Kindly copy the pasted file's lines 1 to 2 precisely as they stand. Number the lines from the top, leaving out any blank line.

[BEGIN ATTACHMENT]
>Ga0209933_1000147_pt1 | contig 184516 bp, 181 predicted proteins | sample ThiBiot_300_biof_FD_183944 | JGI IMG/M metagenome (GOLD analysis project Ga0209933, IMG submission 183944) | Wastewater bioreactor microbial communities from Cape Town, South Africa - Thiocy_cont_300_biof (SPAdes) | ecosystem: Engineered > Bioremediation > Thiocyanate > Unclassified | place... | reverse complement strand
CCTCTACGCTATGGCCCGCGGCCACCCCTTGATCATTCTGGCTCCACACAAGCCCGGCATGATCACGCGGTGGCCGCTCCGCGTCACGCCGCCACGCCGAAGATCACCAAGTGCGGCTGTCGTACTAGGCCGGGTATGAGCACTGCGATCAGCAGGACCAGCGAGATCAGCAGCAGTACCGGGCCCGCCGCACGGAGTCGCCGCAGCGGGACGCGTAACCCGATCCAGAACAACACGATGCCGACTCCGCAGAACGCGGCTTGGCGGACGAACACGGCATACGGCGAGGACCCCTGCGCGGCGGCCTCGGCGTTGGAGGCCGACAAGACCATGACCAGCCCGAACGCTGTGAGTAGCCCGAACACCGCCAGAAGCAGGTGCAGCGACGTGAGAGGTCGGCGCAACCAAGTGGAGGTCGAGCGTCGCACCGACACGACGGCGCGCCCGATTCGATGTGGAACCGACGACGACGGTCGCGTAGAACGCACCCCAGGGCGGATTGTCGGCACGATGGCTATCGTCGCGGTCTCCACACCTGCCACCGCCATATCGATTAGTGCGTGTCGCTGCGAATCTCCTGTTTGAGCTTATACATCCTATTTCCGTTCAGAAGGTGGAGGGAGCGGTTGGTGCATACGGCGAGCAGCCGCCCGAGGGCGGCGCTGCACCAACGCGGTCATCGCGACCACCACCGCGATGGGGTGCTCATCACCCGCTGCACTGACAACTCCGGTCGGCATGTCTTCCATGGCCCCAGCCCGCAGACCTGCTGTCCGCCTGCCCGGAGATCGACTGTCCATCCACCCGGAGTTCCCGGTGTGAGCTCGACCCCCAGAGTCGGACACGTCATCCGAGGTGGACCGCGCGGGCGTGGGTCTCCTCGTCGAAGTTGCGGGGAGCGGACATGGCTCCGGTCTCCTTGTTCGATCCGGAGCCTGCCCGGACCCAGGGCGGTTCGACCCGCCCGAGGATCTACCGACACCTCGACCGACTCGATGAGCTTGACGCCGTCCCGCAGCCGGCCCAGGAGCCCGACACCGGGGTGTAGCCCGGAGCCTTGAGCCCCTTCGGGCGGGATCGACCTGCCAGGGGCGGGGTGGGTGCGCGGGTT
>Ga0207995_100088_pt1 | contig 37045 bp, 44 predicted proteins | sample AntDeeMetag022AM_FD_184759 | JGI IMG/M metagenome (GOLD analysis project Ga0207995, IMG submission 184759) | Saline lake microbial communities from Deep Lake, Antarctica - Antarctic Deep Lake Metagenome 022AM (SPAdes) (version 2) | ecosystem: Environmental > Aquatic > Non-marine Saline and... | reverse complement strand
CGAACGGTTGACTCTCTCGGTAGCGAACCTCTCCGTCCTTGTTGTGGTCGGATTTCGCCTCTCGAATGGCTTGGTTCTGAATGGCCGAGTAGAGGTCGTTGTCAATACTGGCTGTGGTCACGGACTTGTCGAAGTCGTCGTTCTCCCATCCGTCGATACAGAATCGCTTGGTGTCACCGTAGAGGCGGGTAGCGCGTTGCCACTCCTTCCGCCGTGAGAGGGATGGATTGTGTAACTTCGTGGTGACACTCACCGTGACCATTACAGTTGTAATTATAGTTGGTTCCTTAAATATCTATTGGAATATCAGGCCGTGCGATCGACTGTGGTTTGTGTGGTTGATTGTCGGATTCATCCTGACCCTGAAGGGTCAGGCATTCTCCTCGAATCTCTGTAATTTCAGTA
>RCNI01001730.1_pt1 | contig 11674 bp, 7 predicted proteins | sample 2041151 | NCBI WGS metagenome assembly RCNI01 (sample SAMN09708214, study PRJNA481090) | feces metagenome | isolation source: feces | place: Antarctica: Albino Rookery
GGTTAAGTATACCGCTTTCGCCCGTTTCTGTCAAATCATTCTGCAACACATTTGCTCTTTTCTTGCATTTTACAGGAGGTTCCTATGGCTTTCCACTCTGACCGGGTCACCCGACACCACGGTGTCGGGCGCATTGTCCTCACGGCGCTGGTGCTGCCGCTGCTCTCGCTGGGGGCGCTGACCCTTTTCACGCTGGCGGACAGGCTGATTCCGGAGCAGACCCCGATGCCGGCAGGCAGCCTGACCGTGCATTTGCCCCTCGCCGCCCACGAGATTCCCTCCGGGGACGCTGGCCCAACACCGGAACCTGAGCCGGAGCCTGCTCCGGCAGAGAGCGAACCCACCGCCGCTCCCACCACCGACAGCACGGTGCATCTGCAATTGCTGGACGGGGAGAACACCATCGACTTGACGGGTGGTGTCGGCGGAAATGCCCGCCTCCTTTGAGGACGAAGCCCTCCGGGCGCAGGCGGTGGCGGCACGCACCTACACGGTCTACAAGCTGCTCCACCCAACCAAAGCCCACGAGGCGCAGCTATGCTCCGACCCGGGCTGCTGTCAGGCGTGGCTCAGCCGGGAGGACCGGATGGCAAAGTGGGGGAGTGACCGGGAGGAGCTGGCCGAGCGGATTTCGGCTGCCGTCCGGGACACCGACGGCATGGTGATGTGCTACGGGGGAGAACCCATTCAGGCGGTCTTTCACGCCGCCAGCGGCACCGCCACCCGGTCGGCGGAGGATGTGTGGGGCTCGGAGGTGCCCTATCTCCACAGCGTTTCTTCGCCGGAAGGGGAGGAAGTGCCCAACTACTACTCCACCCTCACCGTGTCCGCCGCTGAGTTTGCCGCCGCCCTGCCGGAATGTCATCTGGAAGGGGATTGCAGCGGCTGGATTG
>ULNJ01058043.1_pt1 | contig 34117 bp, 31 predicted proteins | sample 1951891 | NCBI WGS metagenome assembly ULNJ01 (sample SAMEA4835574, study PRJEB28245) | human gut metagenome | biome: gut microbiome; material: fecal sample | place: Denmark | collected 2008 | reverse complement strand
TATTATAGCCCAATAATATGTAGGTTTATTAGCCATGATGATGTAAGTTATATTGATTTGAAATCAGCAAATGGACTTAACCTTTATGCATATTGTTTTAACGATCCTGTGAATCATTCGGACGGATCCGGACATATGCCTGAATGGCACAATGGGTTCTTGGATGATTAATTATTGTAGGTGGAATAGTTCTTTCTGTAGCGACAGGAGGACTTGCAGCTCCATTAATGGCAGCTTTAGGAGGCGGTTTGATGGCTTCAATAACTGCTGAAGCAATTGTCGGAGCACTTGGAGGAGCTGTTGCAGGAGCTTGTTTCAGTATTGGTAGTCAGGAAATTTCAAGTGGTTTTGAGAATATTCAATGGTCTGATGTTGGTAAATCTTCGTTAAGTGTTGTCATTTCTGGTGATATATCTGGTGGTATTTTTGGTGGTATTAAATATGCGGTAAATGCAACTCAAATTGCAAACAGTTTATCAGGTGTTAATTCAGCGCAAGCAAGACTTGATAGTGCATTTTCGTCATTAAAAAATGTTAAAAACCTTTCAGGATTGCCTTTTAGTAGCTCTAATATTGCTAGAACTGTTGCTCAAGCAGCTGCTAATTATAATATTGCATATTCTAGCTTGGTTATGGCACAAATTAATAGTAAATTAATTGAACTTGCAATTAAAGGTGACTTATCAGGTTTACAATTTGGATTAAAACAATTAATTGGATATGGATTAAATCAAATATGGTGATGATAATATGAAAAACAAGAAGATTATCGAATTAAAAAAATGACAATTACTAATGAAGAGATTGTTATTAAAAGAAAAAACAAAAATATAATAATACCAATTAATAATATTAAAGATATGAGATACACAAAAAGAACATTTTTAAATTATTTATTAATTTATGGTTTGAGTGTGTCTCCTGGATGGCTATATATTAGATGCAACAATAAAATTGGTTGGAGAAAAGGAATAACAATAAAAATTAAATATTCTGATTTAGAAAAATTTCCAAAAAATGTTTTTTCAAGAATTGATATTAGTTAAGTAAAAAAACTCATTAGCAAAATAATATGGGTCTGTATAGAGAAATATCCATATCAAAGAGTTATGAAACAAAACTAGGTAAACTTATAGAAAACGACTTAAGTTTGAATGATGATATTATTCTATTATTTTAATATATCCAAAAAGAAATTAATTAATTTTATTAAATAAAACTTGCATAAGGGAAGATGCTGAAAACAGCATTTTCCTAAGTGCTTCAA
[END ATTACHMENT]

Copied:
>Ga0209933_1000147_pt1 | contig 184516 bp, 181 predicted proteins | sample ThiBiot_300_biof_FD_183944 | JGI IMG/M metagenome (GOLD analysis project Ga0209933, IMG submission 183944) | Wastewater bioreactor microbial communities from Cape Town, South Africa - Thiocy_cont_300_biof (SPAdes) | ecosystem: Engineered > Bioremediation > Thiocyanate > Unclassified | place... | reverse complement strand
CCTCTACGCTATGGCCCGCGGCCACCCCTTGATCATTCTGGCTCCACACAAGCCCGGCATGATCACGCGGTGGCCGCTCCGCGTCACGCCGCCACGCCGAAGATCACCAAGTGCGGCTGTCGTACTAGGCCGGGTATGAGCACTGCGATCAGCAGGACCAGCGAGATCAGCAGCAGTACCGGGCCCGCCGCACGGAGTCGCCGCAGCGGGACGCGTAACCCGATCCAGAACAACACGATGCCGACTCCGCAGAACGCGGCTTGGCGGACGAACACGGCATACGGCGAGGACCCCTGCGCGGCGGCCTCGGCGTTGGAGGCCGACAAGACCATGACCAGCCCGAACGCTGTGAGTAGCCCGAACACCGCCAGAAGCAGGTGCAGCGACGTGAGAGGTCGGCGCAACCAAGTGGAGGTCGAGCGTCGCACCGACACGACGGCGCGCCCGATTCGATGTGGAACCGACGACGACGGTCGCGTAGAACGCACCCCAGGGCGGATTGTCGGCACGATGGCTATCGTCGCGGTCTCCACACCTGCCACCGCCATATCGATTAGTGCGTGTCGCTGCGAATCTCCTGTTTGAGCTTATACATCCTATTTCCGTTCAGAAGGTGGAGGGAGCGGTTGGTGCATACGGCGAGCAGCCGCCCGAGGGCGGCGCTGCACCAACGCGGTCATCGCGACCACCACCGCGATGGGGTGCTCATCACCCGCTGCACTGACAACTCCGGTCGGCATGTCTTCCATGGCCCCAGCCCGCAGACCTGCTGTCCGCCTGCCCGGAGATCGACTGTCCATCCACCCGGAGTTCCCGGTGTGAGCTCGACCCCCAGAGTCGGACACGTCATCCGAGGTGGACCGCGCGGGCGTGGGTCTCCTCGTCGAAGTTGCGGGGAGCGGACATGGCTCCGGTCTCCTTGTTCGATCCGGAGCCTGCCCGGACCCAGGGCGGTTCGACCCGCCCGAGGATCTACCGACACCTCGACCGACTCGATGAGCTTGACGCCGTCCCGCAGCCGGCCCAGGAGCCCGACACCGGGGTGTAGCCCGGAGCCTTGAGCCCCTTCGGGCGGGATCGACCTGCCAGGGGCGGGGTGGGTGCGCGGGTT